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Not Gone Yet: Billionaire Looks To Save Red Lobster

As WLT Report covered last month, Red Lobster Management LLC, the owner of Red Lobster seafood restaurant, announced that the company has voluntarily filed for relief under Chapter 11.

Red Lobster’s bankruptcy filing comes as the chain faces significant debt, unfavorable lease terms, and after receiving lackluster results from its all-you-can-eat shrimp promotion.

The company has already started 93 restaurants and plans to shut down an additional 135 restaurants.

Now, a billionaire looks to save Red Lobster.

An investment firm run by billionaire Milwaukee Bucks co-owner Wesley Edens is trying to save Red Lobster from closing.

Fortress Investment Group, which is co-owned by Edens, is creating a strategy to save the restaurants from bankruptcy.

Check out what The New York Post reported:

A Wall Street investment firm run by billionaire Milwaukee Bucks co-owner Wesley Edens could swoop in to save Red Lobster from bankruptcy, according to a report.

Fortress Investment Group, the $48 billion private equity firm that specializes in rehabilitating distressed businesses, is the most likely company that is expected to take charge of the struggling casual dining chain as it looks to climb out of Chapter 11, according to Bloomberg News.

Executives at Fortress, which was founded by Edens, Rob Kauffman and Randal Nardone, are poring over Red Lobster’s books in an attempt to figure out why its restaurants are failing, Bloomberg News reported.

Fortress, which already holds a large chunk of Red Lobster’s debt, is also reportedly mapping out a strategy for the restaurant chain’s comeback by identifying which regions and demographics would best support a revival of its popularity.

Edens’ firm is particularly keen on shedding Red Lobster’s onerous lease agreements that have put a major dent in its bottom line, according to Bloomberg News.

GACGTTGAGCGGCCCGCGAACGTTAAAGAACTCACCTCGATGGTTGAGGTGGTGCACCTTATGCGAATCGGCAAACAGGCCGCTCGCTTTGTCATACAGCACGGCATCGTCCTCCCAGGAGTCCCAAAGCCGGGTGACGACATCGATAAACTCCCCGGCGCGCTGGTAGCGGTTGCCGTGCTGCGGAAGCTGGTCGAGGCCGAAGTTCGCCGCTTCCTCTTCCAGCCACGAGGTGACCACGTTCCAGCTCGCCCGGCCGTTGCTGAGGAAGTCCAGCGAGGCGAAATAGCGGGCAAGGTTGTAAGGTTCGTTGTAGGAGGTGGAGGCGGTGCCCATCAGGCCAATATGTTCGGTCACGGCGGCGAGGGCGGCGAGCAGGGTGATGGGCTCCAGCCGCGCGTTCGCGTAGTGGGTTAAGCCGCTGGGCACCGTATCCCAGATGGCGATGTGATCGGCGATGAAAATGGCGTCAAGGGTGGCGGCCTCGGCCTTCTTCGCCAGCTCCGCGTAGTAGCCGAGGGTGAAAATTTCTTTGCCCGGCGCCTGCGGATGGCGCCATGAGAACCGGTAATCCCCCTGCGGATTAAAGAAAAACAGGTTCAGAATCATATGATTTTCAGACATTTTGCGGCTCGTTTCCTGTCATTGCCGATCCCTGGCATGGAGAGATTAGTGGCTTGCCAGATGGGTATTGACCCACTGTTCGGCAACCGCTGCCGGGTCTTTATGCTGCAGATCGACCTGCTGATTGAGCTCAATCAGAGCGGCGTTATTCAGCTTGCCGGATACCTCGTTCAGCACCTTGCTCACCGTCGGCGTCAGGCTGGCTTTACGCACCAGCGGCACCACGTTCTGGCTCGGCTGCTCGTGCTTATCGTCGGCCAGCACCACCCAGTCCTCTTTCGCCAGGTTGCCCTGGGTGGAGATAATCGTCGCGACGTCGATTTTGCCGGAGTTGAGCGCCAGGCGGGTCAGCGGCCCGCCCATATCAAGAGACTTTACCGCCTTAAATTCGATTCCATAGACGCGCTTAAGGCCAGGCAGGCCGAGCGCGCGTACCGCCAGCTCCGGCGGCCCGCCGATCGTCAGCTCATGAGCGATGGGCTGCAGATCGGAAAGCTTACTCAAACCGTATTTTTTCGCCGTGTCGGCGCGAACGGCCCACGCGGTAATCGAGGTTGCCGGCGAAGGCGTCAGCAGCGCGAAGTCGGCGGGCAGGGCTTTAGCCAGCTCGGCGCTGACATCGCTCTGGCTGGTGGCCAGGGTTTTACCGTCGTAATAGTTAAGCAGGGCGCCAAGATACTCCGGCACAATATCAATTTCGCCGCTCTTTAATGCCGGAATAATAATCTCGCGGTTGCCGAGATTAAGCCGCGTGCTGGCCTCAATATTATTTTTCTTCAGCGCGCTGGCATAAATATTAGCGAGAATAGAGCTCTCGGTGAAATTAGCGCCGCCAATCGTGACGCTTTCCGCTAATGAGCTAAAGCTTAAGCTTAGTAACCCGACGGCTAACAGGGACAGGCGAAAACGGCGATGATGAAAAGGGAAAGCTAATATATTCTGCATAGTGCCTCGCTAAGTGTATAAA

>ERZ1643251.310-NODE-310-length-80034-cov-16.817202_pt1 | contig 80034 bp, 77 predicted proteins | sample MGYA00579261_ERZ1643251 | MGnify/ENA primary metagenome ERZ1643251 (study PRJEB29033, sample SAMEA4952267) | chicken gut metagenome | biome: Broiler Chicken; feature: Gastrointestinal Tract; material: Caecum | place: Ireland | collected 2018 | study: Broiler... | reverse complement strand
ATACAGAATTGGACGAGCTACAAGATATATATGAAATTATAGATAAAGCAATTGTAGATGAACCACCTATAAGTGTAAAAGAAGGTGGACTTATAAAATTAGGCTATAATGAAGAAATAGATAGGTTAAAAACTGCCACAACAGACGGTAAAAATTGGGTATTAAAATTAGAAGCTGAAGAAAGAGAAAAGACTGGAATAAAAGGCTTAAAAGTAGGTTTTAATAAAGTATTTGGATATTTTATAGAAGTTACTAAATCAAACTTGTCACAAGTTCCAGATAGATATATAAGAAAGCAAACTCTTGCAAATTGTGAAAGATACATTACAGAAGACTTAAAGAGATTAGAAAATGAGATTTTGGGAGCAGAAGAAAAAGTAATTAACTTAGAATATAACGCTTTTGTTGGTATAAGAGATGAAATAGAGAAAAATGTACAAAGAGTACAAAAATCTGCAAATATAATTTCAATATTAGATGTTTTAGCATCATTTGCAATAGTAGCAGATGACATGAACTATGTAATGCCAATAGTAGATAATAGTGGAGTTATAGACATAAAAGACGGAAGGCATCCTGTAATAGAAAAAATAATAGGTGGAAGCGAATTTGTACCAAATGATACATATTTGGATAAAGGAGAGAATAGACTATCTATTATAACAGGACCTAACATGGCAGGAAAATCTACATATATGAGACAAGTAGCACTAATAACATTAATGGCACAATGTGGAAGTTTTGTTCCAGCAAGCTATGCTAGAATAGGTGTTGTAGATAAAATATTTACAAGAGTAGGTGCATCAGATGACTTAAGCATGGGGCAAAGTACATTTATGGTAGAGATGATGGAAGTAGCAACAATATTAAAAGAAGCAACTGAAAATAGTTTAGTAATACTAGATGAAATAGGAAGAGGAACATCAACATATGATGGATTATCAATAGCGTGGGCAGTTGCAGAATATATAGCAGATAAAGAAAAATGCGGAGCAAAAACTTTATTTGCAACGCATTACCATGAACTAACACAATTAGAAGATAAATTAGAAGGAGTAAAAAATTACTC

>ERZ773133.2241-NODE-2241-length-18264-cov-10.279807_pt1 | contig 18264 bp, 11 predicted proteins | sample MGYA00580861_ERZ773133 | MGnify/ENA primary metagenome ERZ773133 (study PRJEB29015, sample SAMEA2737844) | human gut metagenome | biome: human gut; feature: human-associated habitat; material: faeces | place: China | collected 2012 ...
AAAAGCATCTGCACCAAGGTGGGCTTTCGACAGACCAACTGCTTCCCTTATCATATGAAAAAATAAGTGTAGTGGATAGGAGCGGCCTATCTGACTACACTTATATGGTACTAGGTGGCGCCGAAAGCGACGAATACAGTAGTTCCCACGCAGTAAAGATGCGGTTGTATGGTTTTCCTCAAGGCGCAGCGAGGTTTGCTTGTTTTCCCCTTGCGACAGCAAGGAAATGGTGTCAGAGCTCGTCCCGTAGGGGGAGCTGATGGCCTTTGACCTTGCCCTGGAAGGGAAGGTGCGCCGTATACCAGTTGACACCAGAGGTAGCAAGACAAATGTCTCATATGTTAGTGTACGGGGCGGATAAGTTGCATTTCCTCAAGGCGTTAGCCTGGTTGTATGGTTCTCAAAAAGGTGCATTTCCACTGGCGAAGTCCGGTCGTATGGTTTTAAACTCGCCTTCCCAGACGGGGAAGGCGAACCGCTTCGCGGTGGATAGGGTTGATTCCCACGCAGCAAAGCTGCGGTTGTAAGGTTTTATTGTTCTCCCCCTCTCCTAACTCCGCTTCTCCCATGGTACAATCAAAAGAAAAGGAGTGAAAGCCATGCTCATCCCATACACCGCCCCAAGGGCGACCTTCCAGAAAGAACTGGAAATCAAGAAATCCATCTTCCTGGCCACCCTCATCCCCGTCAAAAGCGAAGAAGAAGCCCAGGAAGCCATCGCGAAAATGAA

Last month, Red Lobster, which previously boasted 550 locations, filed for Chapter 11 bankruptcy protection after it shuttered 93 restaurants.

Court filings revealed that the chain is in danger of shutting down an additional 135 restaurants if the company is unable to renegotiate the terms of its leases.

Check out what Yahoo Finance reported:

Barbs immediately began to fly after Red Lobster filed for bankruptcy last month.

Its new chief executive blamed the owners. The owners blamed prior owners. Covid-19, corporate greed and a now-infamous $20, all-you-can-eat shrimp deal all took their hits.

Onlookers also pointed to changing tastes — perhaps American diners simply no longer want to eat Walt’s Favorite Shrimp in a wood-paneled restaurant their grandparents may have frequented.

The real story is a combination of factors that slowly drove an iconic American chain into financial despair over more than a decade. Finally unable to pay rent, offer unlimited shrimp or hold onto a zeitgeist around the brand after it appeared in Beyoncé lyrics, Red Lobster had to legally call it quits.

Now, the company faces choices that aren’t easy and may not turn its fortunes around. Its most likely savior is Fortress Investment Group, a Wall Street firm that manages $48 billion and scouts opportunities in distressed companies.


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